To start the Kureyon mitts, I chose a bright color from the Noro stash bag, and worked a length of I-cord the same number of rounds as stitches needed for the first round of the mitten.
I took this idea from Elizabeth Zimmerman, of course. I have made large numbers of two-color Norwegian style mittens using her basic formula over the years. I have only one sad one left, its mate dropped in the snow outside of a yarn shop, never to be found again.
What kind of a fiend would find a single hand-knitted mitten near a yarn shop and not pop in with it, figuring the knitter would be back to claim it? Maybe there is a Flickr gallery of sad single mittens, or a meet your mate site of some kind. SWLHSM* seeks SWRHM color, yarn content irrelevant, for snowball making, snow shoveling and long walks in the cold.
Using two DPNs, work a length of i-cord the same number of rounds as stitches you will need to start your mitten. Err on the side of making it longer, you can always rip back when it’s time to weave or sew the two ends together. That’s much less frustrating that coming up a few rounds short when picking up your stitches.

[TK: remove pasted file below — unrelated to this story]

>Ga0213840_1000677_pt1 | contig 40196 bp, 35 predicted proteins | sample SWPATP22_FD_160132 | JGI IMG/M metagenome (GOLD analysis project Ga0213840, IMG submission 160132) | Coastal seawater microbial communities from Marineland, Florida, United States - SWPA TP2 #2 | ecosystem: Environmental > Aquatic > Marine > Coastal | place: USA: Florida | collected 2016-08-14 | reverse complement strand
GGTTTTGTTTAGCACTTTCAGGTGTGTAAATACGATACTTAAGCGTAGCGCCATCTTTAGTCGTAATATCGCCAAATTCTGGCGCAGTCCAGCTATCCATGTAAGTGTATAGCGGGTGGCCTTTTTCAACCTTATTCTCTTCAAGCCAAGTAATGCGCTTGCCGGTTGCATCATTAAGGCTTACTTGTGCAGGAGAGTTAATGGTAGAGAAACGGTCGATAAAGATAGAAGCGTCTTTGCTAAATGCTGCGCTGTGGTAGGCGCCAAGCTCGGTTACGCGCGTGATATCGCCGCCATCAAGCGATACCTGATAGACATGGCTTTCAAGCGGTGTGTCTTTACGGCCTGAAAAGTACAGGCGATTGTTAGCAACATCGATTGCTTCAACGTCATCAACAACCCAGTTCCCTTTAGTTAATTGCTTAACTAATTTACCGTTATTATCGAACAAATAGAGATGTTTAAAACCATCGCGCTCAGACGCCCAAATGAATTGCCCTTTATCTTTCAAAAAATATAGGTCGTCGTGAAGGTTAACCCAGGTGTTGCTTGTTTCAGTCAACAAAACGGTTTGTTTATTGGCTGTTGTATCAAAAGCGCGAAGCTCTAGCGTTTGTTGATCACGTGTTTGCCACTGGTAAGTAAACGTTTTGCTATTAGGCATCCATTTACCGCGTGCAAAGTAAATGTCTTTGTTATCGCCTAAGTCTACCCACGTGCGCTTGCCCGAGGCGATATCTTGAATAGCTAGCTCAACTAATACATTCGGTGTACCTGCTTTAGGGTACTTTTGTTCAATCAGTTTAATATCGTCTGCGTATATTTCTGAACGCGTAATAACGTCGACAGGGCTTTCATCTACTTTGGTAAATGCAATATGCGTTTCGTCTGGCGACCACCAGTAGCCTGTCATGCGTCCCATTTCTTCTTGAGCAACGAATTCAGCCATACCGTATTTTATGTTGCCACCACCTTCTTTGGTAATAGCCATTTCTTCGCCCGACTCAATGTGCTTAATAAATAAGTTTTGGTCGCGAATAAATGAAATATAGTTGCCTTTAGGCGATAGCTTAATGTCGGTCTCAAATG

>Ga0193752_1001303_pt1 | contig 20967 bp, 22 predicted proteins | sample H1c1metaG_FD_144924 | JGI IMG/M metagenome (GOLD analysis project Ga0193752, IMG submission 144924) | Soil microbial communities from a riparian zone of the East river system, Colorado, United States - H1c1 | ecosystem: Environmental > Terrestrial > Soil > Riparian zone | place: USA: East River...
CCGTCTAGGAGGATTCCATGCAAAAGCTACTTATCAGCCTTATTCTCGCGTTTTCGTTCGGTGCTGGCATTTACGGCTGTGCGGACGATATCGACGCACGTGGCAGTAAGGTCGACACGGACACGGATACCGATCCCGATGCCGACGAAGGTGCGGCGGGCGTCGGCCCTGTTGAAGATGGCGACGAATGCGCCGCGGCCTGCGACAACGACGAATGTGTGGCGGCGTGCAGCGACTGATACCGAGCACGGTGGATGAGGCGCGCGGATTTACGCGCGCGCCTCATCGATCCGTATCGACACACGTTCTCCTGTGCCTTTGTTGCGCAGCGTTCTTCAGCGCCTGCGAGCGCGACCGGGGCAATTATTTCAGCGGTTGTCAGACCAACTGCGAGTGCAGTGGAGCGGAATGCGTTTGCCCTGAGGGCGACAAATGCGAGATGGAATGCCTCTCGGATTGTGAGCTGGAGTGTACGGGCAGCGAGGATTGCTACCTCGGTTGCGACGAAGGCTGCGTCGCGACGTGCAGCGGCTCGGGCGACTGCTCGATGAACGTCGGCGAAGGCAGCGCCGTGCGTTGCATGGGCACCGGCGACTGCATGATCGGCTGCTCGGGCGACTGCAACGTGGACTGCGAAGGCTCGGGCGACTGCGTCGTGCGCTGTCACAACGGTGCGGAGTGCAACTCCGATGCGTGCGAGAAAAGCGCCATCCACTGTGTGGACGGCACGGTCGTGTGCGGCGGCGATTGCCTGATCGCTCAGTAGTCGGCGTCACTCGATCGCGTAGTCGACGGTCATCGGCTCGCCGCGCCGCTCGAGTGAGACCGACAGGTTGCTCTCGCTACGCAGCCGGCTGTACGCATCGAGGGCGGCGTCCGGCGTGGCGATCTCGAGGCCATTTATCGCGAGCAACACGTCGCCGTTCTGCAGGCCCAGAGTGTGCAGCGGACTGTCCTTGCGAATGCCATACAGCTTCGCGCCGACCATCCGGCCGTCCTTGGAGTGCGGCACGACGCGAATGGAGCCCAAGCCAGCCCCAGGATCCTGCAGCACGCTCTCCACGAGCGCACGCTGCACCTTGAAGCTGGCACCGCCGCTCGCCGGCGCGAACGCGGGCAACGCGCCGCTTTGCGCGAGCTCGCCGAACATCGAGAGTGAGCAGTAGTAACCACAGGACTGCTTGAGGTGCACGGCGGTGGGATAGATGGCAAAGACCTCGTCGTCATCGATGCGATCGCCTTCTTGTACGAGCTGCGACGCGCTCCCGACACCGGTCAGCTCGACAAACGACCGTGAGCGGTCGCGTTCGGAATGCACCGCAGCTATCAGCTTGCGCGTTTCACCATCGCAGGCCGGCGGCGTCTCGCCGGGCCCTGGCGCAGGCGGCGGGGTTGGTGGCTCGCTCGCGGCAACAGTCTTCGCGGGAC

For the first mitten main color (MC) , I used black. I always seem to have black worsted weight around. For these, dye lot and brand wouldn’t really matter, so dig into the stash. Using the MC, pick up one stitch for each round of i-cord. My Noro mitten was worked over 54 stitches. (Divisible by 6, even to me, the mathematically impaired.) Pick up 54 sts, join into a round, then purl one row, so you have a round of garter ridge. I did not do this on the first mitten, and regretted it. I used the same size needle for the i-cord that I used for the mitten itself. Since the two-color gauge is tighter, this caused the mitten to flare out a tiny bit at the cuff. You may or may not like this. I used a smaller needle for the green and black mittens, and it looks tidier to me. Knitter’s choice.